Cambrian: Opinion

PTSD treatment has gone to the dogs, thankfully

Rosa Mendoza, with a pup in training, demonstrates a calming technique used by the dog when a veteran begins to feel anxiety or anger.
Rosa Mendoza, with a pup in training, demonstrates a calming technique used by the dog when a veteran begins to feel anxiety or anger.

Regardless of what side of the political fence that you favor, it’s safe to assume that we all care for our veterans. And when we read the statistics that about 20 veterans commit suicide per day, or that between 11 to 20 percent of Iraq and Afghanistan war veterans alone, suffer from post-traumatic stress disorder in any given year, and that about 48,000 homeless persons a night are veterans, it brings reason for a cause.

To meet this wide range of challenges, two Cayucos men, Gill Ingleheart and Dick Mellinger, have each given about 1,700 volunteer hours during their first year of organizing Paws for a Cause, a new 501(c)3.

Ingleheart met a veteran with PTSD at a district Kiwanis conference. The veteran relied on his specially trained dog to sense when he was becoming overanxious and to remind him to take his medications. Ingelheart was so impressed that he made a presentation at a Cayucos Rotary meeting, then brought in Mellinger.

Mellinger already worked with Woods Humane Society on a Pets for Vets program. It was a perfect match.

“We have both put heads and hearts into this,” Ingelheart said.

They teamed up with New Life K9s, a San Luis Obispo nonprofit that trains service dogs for veterans with PTSD.

The service dogs, according the New Life K9s’ website, are trained to “prevent suicides, enrich relationships, reduce homelessness, save community resources and decrease the need for medications.”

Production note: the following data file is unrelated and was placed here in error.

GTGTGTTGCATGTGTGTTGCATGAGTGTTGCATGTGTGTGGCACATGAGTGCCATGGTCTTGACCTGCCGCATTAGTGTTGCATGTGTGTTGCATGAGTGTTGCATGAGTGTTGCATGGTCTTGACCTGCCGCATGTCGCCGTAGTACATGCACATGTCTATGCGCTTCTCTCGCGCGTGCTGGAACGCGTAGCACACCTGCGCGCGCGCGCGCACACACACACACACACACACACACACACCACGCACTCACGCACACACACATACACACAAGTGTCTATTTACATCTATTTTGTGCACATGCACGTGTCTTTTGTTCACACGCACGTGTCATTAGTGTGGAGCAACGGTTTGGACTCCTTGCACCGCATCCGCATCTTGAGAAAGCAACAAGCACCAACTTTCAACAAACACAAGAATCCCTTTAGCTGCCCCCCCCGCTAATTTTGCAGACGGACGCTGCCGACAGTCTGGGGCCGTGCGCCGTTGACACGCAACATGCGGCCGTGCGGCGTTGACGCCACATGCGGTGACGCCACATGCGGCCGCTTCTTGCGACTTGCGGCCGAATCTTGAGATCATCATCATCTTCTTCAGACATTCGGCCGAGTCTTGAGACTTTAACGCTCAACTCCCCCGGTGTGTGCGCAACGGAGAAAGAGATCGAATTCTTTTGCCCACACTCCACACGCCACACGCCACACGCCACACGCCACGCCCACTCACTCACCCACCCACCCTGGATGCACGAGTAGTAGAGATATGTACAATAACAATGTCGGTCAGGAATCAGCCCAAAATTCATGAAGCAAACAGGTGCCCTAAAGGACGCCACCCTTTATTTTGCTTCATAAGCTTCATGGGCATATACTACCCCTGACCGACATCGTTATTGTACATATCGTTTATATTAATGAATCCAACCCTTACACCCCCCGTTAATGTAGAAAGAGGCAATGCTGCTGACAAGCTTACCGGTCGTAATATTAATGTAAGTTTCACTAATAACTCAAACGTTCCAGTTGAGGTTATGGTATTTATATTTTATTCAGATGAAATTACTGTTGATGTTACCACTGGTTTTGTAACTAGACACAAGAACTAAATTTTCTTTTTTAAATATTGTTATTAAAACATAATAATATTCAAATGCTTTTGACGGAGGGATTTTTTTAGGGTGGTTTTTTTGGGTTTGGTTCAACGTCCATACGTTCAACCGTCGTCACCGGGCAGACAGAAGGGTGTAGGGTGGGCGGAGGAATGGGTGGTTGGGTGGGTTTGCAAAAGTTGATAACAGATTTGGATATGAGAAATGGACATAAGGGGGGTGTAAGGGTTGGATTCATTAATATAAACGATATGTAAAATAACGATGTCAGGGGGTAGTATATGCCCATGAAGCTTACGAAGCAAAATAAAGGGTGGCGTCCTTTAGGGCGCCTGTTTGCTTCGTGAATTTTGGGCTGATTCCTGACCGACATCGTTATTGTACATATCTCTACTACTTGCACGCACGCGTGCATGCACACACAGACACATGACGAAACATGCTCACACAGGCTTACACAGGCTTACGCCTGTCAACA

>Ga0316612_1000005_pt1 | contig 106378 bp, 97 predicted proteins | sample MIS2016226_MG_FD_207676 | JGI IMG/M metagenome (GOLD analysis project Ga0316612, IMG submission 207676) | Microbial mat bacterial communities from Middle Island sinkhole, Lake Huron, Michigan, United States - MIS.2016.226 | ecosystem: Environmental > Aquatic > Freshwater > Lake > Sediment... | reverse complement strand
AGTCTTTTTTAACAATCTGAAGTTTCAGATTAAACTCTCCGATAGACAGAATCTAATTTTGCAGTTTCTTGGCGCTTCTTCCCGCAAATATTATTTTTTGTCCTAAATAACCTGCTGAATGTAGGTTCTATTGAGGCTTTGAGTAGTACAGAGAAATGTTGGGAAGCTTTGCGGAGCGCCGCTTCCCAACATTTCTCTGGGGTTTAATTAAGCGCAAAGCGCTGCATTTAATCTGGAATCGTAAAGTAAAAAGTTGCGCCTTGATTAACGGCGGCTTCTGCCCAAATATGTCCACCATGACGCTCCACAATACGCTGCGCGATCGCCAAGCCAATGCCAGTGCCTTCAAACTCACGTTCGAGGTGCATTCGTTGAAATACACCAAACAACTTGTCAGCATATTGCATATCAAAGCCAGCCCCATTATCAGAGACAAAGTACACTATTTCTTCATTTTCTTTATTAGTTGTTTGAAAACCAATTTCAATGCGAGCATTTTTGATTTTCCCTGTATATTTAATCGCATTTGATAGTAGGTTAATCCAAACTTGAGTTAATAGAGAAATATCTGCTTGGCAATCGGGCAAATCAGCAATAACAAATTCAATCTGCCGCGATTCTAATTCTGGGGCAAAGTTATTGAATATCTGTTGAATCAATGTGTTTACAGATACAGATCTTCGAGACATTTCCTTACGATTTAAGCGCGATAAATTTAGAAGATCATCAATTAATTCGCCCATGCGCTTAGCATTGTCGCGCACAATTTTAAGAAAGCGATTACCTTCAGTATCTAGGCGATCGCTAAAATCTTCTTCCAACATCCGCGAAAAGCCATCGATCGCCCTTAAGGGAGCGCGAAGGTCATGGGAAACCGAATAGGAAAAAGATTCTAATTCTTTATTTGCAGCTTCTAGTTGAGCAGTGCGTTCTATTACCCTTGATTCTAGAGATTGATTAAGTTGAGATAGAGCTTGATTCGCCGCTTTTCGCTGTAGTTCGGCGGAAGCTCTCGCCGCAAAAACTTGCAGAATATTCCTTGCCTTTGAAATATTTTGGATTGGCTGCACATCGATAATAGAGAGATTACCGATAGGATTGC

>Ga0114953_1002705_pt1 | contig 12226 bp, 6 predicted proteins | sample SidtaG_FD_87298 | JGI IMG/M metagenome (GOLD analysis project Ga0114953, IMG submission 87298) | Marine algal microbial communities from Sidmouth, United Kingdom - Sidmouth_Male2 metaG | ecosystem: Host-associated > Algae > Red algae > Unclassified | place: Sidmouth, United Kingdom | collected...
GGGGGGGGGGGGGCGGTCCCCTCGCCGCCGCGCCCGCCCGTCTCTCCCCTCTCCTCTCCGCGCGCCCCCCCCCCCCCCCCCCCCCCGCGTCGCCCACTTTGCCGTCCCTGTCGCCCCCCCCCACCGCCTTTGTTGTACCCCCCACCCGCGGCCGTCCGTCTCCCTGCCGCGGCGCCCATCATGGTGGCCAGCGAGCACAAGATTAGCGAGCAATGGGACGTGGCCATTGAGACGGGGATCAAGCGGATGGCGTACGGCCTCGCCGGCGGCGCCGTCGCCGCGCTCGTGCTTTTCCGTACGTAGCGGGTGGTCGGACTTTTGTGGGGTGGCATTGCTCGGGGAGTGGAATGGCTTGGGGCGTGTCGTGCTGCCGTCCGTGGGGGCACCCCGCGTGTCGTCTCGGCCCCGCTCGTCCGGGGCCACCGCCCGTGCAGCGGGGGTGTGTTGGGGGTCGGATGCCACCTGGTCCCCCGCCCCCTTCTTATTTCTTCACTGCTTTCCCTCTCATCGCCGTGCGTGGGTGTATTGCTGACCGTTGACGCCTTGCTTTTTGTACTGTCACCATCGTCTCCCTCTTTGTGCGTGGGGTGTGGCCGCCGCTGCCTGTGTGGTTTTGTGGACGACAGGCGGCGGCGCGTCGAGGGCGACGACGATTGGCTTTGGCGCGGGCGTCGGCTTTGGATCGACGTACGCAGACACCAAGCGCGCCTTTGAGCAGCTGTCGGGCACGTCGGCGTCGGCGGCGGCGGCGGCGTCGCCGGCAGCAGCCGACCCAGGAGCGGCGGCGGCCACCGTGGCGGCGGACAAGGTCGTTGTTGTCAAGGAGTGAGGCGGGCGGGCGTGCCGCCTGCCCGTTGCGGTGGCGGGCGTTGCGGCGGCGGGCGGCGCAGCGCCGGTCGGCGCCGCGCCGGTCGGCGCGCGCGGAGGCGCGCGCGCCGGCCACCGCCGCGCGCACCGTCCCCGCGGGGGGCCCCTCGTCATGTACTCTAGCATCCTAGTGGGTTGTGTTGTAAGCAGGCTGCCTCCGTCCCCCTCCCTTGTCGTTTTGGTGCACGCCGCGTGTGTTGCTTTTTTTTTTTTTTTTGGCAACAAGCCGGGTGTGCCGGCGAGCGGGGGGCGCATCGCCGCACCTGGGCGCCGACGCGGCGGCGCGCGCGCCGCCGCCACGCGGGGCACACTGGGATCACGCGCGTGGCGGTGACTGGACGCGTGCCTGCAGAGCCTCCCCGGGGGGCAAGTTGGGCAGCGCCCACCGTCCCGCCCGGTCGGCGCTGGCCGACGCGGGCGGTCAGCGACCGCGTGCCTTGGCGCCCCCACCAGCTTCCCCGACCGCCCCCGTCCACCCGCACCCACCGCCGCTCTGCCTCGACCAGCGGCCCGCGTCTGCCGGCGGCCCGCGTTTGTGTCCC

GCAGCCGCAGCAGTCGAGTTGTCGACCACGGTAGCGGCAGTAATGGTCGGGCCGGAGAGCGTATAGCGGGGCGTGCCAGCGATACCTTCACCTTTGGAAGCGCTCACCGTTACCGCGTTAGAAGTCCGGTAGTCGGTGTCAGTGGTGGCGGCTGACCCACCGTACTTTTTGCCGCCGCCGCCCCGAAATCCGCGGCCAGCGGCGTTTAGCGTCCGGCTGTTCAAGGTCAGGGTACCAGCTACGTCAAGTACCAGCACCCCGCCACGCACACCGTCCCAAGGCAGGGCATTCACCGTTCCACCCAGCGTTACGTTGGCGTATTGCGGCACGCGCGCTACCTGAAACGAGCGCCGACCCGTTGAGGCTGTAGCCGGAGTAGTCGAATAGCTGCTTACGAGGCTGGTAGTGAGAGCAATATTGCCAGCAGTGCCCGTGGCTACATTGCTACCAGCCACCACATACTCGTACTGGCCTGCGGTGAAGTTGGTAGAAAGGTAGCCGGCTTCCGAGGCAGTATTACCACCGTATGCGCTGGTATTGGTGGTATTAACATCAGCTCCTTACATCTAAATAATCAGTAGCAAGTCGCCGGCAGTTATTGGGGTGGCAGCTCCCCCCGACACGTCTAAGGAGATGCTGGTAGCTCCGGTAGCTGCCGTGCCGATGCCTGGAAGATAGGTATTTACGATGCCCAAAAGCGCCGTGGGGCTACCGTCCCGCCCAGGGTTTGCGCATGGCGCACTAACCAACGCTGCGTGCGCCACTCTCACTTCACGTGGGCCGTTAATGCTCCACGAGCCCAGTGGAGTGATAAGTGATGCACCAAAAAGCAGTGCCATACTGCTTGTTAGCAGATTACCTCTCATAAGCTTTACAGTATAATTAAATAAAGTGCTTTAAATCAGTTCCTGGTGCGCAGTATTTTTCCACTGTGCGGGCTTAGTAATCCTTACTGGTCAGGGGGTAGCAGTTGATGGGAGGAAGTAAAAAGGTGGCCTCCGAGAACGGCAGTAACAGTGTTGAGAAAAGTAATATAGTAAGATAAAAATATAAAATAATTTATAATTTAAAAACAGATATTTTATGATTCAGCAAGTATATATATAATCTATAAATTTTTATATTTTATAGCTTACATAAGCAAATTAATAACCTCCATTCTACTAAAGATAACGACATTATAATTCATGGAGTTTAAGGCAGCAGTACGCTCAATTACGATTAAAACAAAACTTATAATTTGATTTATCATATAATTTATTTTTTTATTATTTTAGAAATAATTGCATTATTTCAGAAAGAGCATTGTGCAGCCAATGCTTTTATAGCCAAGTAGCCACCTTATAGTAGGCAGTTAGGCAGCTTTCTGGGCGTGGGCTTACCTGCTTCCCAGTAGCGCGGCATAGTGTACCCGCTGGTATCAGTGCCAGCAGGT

Nicole Hern, director of training and Rosa Mendoza, service dog trainer, visited San Simeon recently to demonstrate these service dogs’ unique training and skills as “warrior support dogs.”

“The tasks that service dogs can perform to meet the needs of a veteran with PTSD can include waking him up from a nightmare and even turning on lights, reminding him to take medications on time (even bringing the medication to the person), bark on command to warn off a potentially threatening stranger, and helps to decrease levels of anxiety. Many veterans take medications that affect their balance. A service dog can assist with balance by performing a ‘brace’ command in which the veteran can use the dog’s body to steady himself,” the website explains.

We have both put heads and hearts into this.

Gill Ingelheart of Cayucos, Paws for a Cause volunteer

It’s impressive to see these dogs in action.

Paws for a Cause is spreading throughout San Luis Obispo County, with a fundraising effort just starting in Cambria, where Mellinger joined Cambria Rotary.

Ingleheart shared his vision with me.

The goal, he said, is to spread this nonprofit to counties throughout California.

He said he also hopes to make available through Cuesta College a two-year course in cynology (study of canines) that prisoners who volunteer to train the service dogs with New Life K9s can take online and leave prison with an Associate of Arts degree in cynology.

Currently, 15 inmates at California Men’s Colony are training eight puppies for service to veterans with PTSD, Ingleheart said. Four local veterans now have these specially trained service dogs, two of them through Paws for a Cause. It takes several years of training and maturity before the dog is ready to serve a veteran. Once a dog is matched to a veteran, then the veteran is trained to work with the dog. Ingleheart said about five to seven veterans are waiting for one of these specialized dogs. Veterans are not charged for the dog. It costs about $15,000 for each graduated dog.

People interested in learning more or applying for a service dog can contact Ingleheart or Mellinger at www.Paws foraCauseCA.org.

When the New Life K9s were in San Simeon during a recent Cambria Newcomers Club luncheon, Mendoza — working with a golden Lab pup who is in training at CMC — showed some of the skills the pup has already acquired, including how to calm a veteran when anxiety from PTSD strikes.

The pup stretched out and placed its head on Mendoza’s shoulder and held it there until commanded to do differently. A collective “awww” ran through the room.

It was clear that regardless of how anyone feels about politics and war, veterans and the right service dog to help them heal is something everyone could agree upon.

Charmaine Coimbra’s column appears the fourth Thursday of each month and is special to The Cambrian.

  Comments